I often tell the IBM Watson story as a way of describing the future of analytics. Watson – with a large quantity of Big Data behind it – beat the two biggest Jeopardy winners of all time. Although that became the story, the bigger story for me was the business application of what I had just witnessed. Watson showed us how analytics will mature from descriptive to prescriptive. Most companies I talk to are still in the descriptive stage – reporting on that which has happened.
But success in the engagement era requires excellence in collaboration and analytics – and not just any analytics, but a prescriptive form of analytics that leverages insight to drive the intended business outcomes. When Watson answered a question, the super-computer generated several possible answers with a percent confidence associated with each. The answer with the highest percent confidence was then provided. In a business context, this represents a movement towards optimizing outcomes by making the best data-driven decisions and taking the next best action.
As design patterns change, and the world is viewed from the ecosystem in, the systems of engagement envisioned by Geoffrey Moore will evolve. These systems leverage the four key innovations of our day: Social, Mobile, Cloud, and Big Data. When I ask an audience to pick the innovation likely to have the biggest long term impact, the answer is almost unanimously Big Data. I would argue that a strong engagement enabler is found at the intersection of mobile and social, which may ultimately have a bigger impact – but engagement without context is uninformed. While all the Big Data hype makes it hard to focus on its true role, a major role is to provide the context that informs stakeholder interaction across the ecosystem. Beyond informing interactions, Big Data will better inform operations and drive intelligent processes by effectively and efficiently leveraging a broader base of insight. Ultimately, Big Data will optimize business outcomes by enabling more analytic precision, effectively taking us to the prescriptive stage.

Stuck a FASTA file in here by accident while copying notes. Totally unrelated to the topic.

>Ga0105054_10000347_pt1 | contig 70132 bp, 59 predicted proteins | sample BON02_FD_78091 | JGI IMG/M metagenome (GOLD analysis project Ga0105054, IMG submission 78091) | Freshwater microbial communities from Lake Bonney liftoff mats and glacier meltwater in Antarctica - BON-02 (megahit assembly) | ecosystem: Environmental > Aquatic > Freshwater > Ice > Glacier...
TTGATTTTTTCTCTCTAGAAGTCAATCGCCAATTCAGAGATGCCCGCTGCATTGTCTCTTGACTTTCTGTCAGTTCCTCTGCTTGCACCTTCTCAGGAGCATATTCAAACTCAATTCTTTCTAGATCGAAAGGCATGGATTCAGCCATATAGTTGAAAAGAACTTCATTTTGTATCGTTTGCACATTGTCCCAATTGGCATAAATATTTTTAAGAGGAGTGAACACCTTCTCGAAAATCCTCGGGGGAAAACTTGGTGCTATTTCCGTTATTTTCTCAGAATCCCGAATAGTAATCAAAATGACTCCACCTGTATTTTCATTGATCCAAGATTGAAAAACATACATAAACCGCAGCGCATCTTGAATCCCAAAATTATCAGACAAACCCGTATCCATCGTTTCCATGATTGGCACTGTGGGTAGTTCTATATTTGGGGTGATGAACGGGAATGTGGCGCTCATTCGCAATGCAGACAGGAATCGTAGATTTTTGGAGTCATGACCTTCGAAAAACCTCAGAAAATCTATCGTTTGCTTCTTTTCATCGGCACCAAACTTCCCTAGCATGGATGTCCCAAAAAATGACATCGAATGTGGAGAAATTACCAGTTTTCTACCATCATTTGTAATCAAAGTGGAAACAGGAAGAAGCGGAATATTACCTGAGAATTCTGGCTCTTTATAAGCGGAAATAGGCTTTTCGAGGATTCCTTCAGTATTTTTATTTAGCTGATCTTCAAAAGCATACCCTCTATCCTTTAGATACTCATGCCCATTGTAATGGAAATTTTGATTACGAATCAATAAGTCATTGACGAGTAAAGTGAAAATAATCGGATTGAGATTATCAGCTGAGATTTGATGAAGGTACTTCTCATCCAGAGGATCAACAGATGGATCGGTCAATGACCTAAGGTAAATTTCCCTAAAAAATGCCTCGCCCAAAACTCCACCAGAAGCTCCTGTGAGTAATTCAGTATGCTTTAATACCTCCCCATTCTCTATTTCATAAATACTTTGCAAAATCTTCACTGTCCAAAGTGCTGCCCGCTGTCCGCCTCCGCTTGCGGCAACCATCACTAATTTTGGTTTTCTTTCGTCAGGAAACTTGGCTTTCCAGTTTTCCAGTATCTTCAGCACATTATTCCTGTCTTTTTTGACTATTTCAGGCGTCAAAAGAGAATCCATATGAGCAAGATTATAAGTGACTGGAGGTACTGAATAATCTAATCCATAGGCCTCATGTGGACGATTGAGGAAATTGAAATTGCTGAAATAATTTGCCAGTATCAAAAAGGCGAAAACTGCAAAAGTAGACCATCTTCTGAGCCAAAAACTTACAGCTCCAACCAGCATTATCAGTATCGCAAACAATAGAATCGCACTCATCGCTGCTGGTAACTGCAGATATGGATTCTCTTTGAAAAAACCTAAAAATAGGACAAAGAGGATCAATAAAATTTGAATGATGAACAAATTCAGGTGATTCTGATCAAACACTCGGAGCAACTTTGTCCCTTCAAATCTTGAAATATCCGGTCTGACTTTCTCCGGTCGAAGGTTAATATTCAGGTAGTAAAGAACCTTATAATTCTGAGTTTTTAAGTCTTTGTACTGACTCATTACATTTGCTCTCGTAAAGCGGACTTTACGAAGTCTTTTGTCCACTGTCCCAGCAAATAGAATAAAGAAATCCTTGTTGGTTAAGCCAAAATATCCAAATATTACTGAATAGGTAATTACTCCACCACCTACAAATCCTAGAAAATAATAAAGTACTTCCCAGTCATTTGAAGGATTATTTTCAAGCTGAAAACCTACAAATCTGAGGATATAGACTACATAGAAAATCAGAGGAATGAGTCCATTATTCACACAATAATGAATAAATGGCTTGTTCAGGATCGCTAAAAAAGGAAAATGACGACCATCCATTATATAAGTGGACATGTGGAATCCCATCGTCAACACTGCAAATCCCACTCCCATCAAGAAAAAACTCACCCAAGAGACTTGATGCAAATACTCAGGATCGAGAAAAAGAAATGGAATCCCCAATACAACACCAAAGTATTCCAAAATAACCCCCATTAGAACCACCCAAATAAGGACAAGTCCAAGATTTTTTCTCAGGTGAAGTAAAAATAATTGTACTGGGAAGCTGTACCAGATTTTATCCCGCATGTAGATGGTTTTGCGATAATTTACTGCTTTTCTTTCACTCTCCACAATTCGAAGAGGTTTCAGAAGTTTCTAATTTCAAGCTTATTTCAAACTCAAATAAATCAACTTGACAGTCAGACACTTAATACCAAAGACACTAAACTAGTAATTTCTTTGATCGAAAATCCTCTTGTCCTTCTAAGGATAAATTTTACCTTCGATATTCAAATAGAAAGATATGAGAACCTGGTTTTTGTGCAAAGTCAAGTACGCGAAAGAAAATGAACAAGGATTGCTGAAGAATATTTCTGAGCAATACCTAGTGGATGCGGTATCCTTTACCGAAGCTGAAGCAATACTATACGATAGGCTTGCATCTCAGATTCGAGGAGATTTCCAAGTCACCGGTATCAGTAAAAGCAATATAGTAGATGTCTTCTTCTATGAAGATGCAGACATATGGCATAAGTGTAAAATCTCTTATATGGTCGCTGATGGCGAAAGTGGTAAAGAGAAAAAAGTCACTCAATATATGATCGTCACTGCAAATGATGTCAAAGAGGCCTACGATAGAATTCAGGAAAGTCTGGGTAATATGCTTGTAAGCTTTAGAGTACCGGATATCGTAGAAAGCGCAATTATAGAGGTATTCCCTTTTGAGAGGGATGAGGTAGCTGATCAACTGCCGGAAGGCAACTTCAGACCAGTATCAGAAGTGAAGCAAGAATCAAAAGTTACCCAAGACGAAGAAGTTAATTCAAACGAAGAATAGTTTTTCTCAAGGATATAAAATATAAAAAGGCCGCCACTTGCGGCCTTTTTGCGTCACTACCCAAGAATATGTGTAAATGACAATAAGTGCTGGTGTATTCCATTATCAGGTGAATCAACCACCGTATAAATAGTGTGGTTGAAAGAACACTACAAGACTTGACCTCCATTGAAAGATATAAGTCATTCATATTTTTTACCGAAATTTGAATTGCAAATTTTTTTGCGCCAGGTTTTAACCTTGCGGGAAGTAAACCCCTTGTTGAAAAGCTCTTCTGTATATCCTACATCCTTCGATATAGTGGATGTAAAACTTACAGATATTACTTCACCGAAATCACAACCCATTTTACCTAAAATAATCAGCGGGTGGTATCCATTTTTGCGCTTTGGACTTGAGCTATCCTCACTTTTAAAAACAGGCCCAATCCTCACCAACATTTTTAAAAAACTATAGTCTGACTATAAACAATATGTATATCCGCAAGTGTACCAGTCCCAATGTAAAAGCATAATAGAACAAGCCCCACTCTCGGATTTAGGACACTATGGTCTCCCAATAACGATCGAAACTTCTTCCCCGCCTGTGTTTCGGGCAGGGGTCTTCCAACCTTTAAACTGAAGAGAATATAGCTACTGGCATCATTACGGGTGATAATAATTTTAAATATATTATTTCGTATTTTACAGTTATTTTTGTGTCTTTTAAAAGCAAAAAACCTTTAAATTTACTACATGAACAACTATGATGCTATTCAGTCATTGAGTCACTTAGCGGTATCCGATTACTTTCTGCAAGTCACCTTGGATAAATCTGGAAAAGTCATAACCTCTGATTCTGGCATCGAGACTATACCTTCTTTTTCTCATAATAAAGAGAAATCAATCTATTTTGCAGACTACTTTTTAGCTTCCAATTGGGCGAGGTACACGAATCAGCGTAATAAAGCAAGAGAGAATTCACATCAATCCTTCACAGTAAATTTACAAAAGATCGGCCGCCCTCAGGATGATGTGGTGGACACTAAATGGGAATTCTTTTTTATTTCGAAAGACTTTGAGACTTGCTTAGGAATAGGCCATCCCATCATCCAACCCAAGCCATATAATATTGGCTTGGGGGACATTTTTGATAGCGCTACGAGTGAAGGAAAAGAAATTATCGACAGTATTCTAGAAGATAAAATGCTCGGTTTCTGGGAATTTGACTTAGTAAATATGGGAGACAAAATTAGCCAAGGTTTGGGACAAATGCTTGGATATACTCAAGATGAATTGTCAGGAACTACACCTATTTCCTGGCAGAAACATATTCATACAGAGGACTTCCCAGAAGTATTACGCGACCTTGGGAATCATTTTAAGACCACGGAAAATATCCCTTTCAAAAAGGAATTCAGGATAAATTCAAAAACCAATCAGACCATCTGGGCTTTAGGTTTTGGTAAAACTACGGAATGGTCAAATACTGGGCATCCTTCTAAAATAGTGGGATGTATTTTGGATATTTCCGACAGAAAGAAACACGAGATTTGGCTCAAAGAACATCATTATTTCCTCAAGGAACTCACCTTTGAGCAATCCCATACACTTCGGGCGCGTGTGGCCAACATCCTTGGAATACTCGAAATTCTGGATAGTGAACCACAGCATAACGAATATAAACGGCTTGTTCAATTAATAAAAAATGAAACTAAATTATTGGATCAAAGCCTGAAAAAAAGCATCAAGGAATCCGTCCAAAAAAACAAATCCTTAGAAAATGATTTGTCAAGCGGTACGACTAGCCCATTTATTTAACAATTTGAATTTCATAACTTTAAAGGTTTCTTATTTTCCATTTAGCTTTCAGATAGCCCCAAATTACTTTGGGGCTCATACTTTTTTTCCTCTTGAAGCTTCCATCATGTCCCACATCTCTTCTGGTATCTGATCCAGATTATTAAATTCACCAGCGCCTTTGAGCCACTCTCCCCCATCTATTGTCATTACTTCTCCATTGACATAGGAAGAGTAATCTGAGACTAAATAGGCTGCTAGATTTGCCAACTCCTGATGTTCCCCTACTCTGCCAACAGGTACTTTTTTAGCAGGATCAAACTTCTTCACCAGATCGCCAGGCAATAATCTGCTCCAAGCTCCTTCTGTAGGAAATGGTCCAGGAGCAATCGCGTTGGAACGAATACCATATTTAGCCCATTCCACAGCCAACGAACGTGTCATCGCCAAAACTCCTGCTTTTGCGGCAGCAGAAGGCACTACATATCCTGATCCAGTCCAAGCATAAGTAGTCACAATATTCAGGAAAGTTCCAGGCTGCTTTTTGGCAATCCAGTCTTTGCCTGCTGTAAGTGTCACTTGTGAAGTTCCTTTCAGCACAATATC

Big Data is simply the evolution of Information Management (some have called it extreme information management). It will play a role in data management, as Big Data technologies expand and accelerate the data acquisition process. It will enable the inclusion of a broader base of data (both structured and unstructured), delivering more insight to decision processes and more intelligence to drive automation. As Big Data evolves to support advanced analytics, analytic precision expands and Insight consumption moves closer to a Google-like experience – the question and answer paradigm displayed by Watson moves to the business environment. These are all attainable as Big Data, traditional business intelligence, and advanced analytics converge. Analytic applications will therefore leverage this convergence for data management, advanced analytics and insight consumption.
Social, Mobile, Cloud and Big Data all play a role in this emerging era of engagement. In its simplest form, Big Data’s role is to better inform operations, drive more intelligence into our automated processes, inform interactions through context awareness, and optimize our outcomes. Watson showed us the art of the possible and Big Data technologies are emerging and maturing rapidly. But much has to happen before this vision can be realized. The enterprise has to move from the descriptive stage supported by traditional business intelligence, through the predictive stage enabled by advanced analytics to the prescriptive end state demonstrated by Watson. There is a danger in treating Big Data as a separate and distinct entity, as opposed to a step towards the end state. Big data should be viewed as an integral part of the broader transformation journey – the era of engagement depends on it.